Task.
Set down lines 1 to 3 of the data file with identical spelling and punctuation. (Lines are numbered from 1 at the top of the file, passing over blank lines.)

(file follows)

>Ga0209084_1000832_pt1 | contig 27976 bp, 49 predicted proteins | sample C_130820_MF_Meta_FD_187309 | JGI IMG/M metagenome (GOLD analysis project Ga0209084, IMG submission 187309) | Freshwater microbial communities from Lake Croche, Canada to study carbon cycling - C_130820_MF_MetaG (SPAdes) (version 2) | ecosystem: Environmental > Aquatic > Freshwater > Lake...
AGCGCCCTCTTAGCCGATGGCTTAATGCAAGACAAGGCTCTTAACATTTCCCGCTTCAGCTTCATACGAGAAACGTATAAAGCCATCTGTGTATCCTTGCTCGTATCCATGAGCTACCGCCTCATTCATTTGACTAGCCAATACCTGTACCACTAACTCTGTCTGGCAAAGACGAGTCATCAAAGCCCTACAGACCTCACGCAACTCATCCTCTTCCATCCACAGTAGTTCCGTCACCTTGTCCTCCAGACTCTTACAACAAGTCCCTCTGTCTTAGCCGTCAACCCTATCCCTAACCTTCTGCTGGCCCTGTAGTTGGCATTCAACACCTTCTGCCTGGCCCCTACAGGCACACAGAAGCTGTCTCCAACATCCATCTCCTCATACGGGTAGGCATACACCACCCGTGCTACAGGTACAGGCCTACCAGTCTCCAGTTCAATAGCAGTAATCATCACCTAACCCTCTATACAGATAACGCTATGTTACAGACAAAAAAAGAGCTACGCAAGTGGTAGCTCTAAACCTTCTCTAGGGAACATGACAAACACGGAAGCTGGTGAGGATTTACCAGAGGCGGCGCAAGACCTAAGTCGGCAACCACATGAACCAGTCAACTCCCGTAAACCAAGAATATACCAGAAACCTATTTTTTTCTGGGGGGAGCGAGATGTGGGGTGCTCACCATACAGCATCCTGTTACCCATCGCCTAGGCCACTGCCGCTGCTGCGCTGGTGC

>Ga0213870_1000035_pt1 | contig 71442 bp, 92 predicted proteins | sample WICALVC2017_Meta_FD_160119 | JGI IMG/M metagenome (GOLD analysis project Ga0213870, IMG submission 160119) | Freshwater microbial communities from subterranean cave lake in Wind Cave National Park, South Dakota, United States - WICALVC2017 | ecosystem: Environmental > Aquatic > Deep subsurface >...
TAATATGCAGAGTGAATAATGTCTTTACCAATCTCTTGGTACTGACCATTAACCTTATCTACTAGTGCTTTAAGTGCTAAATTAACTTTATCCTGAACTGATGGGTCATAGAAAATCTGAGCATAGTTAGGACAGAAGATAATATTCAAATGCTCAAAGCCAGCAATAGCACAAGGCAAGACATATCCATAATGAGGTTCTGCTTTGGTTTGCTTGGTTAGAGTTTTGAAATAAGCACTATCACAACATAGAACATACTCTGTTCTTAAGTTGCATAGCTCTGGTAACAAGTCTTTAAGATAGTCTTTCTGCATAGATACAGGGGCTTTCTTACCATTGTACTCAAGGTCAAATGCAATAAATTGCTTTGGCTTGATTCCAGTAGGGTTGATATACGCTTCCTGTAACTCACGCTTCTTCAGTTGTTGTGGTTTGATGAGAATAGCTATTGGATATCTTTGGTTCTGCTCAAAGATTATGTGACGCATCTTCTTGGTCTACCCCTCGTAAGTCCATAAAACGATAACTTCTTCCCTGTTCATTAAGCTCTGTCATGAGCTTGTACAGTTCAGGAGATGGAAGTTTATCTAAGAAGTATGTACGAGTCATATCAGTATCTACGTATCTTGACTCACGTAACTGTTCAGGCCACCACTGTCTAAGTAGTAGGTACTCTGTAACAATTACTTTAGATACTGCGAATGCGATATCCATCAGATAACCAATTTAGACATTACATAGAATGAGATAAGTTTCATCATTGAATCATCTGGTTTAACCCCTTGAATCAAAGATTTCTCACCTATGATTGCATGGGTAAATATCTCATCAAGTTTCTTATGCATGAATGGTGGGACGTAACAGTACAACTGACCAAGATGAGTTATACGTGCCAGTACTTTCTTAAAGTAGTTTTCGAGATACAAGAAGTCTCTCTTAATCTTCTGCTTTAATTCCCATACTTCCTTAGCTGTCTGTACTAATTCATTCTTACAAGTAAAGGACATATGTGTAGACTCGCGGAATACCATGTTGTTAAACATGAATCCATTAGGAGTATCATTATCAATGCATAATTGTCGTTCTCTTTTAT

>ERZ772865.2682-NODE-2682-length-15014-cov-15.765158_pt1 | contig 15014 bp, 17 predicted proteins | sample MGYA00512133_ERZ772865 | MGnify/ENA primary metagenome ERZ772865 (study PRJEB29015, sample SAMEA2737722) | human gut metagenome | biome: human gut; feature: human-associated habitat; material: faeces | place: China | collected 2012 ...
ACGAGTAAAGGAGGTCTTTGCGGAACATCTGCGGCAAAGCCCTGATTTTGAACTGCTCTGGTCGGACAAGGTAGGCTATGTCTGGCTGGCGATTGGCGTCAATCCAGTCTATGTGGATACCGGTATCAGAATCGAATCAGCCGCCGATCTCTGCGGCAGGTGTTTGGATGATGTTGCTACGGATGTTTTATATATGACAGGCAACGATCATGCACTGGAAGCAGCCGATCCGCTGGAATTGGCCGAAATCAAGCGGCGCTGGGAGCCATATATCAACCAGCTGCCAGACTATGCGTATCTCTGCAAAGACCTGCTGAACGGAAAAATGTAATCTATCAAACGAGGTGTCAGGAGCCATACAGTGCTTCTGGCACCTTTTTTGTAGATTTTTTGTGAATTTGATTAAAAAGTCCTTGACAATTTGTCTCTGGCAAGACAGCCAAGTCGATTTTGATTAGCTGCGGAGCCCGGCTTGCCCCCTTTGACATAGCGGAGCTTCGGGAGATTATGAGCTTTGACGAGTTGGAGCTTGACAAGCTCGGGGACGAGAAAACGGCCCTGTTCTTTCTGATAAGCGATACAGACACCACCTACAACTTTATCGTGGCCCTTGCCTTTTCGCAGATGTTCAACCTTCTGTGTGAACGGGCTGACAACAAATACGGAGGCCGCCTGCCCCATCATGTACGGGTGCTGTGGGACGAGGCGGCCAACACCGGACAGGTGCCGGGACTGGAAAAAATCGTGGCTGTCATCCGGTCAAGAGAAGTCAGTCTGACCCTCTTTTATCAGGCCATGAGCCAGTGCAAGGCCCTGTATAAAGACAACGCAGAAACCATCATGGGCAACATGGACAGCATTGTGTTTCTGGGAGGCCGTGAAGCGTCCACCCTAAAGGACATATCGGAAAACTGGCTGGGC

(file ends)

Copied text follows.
>Ga0209084_1000832_pt1 | contig 27976 bp, 49 predicted proteins | sample C_130820_MF_Meta_FD_187309 | JGI IMG/M metagenome (GOLD analysis project Ga0209084, IMG submission 187309) | Freshwater microbial communities from Lake Croche, Canada to study carbon cycling - C_130820_MF_MetaG (SPAdes) (version 2) | ecosystem: Environmental > Aquatic > Freshwater > Lake...
AGCGCCCTCTTAGCCGATGGCTTAATGCAAGACAAGGCTCTTAACATTTCCCGCTTCAGCTTCATACGAGAAACGTATAAAGCCATCTGTGTATCCTTGCTCGTATCCATGAGCTACCGCCTCATTCATTTGACTAGCCAATACCTGTACCACTAACTCTGTCTGGCAAAGACGAGTCATCAAAGCCCTACAGACCTCACGCAACTCATCCTCTTCCATCCACAGTAGTTCCGTCACCTTGTCCTCCAGACTCTTACAACAAGTCCCTCTGTCTTAGCCGTCAACCCTATCCCTAACCTTCTGCTGGCCCTGTAGTTGGCATTCAACACCTTCTGCCTGGCCCCTACAGGCACACAGAAGCTGTCTCCAACATCCATCTCCTCATACGGGTAGGCATACACCACCCGTGCTACAGGTACAGGCCTACCAGTCTCCAGTTCAATAGCAGTAATCATCACCTAACCCTCTATACAGATAACGCTATGTTACAGACAAAAAAAGAGCTACGCAAGTGGTAGCTCTAAACCTTCTCTAGGGAACATGACAAACACGGAAGCTGGTGAGGATTTACCAGAGGCGGCGCAAGACCTAAGTCGGCAACCACATGAACCAGTCAACTCCCGTAAACCAAGAATATACCAGAAACCTATTTTTTTCTGGGGGGAGCGAGATGTGGGGTGCTCACCATACAGCATCCTGTTACCCATCGCCTAGGCCACTGCCGCTGCTGCGCTGGTGC

>Ga0213870_1000035_pt1 | contig 71442 bp, 92 predicted proteins | sample WICALVC2017_Meta_FD_160119 | JGI IMG/M metagenome (GOLD analysis project Ga0213870, IMG submission 160119) | Freshwater microbial communities from subterranean cave lake in Wind Cave National Park, South Dakota, United States - WICALVC2017 | ecosystem: Environmental > Aquatic > Deep subsurface >...